Geographic variation in per capita health spending has been a prominent research topic for several years, primarily because some of the researchers suggest that the variation is unwarranted and that reducing expenses in the high-cost regions to that of lower-cost areas could help control total spending. The New England Journal of Medicine carries a study on spending variation in Medicare’s Part D benefit, which covers prescription drugs. (NEJM Article) The researchers looked at any correlation between variation in the medical benefits and the drug benefits.
The researchers attempted to remove all sources of variation other than geography, including the health status of the beneficiary. What they found is that there is variation in drug spending, but less so than for medical spending. The variation is due to both the number of prescriptions per beneficiary and the specific drugs prescribed, brand names versus generics, for example. It also appears that drug and medical spending variation are weakly correlated at best. This may suggest that use of drugs is a substitute for other medical care, so that higher drug spending may mean lower medical expenses. On the other hand it also suggests that areas with high medical spending also often have high drug spending.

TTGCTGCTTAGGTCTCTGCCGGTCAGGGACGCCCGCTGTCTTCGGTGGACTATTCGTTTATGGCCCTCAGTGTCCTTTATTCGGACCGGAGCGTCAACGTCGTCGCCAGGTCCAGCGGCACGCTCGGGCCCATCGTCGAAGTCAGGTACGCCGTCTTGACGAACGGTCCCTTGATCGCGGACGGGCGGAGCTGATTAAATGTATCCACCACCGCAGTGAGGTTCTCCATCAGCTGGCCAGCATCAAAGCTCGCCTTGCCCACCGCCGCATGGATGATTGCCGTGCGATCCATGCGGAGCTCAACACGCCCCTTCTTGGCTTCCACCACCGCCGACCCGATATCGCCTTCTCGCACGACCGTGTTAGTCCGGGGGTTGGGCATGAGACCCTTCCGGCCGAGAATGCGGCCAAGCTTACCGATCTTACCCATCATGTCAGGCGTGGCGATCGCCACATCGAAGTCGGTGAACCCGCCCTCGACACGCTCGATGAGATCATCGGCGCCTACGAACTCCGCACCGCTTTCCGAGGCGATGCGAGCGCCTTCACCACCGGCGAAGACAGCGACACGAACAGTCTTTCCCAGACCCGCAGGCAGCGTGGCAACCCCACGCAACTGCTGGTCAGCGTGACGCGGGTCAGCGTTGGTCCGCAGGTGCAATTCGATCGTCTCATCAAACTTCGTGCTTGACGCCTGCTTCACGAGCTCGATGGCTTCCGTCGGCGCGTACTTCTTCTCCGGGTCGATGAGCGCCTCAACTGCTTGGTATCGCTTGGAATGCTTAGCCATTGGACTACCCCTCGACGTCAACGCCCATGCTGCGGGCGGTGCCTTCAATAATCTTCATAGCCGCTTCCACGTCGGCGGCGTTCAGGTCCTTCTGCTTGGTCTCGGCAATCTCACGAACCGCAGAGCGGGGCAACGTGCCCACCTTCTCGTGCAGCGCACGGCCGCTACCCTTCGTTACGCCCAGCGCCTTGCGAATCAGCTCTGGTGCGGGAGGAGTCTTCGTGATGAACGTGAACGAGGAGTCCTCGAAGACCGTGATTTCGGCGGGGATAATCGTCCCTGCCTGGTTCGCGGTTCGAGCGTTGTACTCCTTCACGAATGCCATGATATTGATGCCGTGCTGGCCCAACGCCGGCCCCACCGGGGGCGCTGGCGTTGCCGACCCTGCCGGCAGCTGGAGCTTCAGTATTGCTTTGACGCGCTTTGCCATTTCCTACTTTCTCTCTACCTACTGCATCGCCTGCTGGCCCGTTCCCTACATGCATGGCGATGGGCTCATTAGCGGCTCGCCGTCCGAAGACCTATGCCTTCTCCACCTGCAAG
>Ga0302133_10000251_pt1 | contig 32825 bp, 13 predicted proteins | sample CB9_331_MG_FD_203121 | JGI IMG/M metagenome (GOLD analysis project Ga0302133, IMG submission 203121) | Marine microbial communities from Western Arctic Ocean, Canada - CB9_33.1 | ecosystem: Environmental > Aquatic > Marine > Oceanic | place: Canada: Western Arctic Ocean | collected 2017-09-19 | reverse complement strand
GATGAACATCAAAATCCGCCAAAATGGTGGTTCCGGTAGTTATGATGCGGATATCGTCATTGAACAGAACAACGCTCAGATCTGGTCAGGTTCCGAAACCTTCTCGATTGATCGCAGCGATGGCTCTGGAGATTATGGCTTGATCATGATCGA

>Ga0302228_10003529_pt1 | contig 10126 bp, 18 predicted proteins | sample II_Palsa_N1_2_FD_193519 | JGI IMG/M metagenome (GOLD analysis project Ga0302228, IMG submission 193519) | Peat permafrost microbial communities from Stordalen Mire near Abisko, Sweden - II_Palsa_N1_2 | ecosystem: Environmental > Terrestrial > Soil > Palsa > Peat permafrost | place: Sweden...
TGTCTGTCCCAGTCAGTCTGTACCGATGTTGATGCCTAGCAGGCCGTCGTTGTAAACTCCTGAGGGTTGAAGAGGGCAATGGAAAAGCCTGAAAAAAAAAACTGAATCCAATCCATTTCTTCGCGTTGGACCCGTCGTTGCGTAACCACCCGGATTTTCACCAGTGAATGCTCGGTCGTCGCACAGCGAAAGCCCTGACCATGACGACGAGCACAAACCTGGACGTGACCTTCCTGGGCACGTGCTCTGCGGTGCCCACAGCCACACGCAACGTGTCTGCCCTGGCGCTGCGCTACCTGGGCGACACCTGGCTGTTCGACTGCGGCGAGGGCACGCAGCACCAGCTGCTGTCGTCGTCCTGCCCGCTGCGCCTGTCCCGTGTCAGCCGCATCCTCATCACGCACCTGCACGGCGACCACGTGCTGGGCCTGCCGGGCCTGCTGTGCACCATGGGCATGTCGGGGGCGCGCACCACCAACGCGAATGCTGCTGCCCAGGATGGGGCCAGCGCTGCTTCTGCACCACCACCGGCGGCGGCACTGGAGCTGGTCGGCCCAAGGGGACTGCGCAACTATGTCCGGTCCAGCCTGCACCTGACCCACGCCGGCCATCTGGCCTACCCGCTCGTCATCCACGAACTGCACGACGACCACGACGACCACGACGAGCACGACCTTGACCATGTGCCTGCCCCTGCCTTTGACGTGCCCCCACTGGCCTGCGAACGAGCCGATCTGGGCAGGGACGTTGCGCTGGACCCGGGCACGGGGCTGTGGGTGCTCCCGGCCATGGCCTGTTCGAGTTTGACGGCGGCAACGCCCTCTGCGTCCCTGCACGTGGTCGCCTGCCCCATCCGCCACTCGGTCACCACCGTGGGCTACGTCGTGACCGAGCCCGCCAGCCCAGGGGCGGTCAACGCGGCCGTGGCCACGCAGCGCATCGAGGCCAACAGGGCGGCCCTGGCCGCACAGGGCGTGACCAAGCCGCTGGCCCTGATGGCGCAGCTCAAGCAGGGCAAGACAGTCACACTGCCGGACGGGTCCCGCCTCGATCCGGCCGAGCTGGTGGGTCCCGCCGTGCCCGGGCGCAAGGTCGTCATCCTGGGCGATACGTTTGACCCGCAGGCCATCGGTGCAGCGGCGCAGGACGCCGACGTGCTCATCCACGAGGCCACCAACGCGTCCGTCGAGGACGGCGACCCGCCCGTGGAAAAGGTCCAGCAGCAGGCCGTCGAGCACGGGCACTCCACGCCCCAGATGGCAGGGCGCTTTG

This study is another useful addition to the growing understanding of variation in spending. The causal explanation for drug or medical spending variation, however, is still not clear. Is it reflective of physician practice preferences, potentially driven by revenue generation incentives, or is it due to patient preferences in certain areas. Answering this key question will allow formulating policies to reduce any inappropriate variation in health care delivery.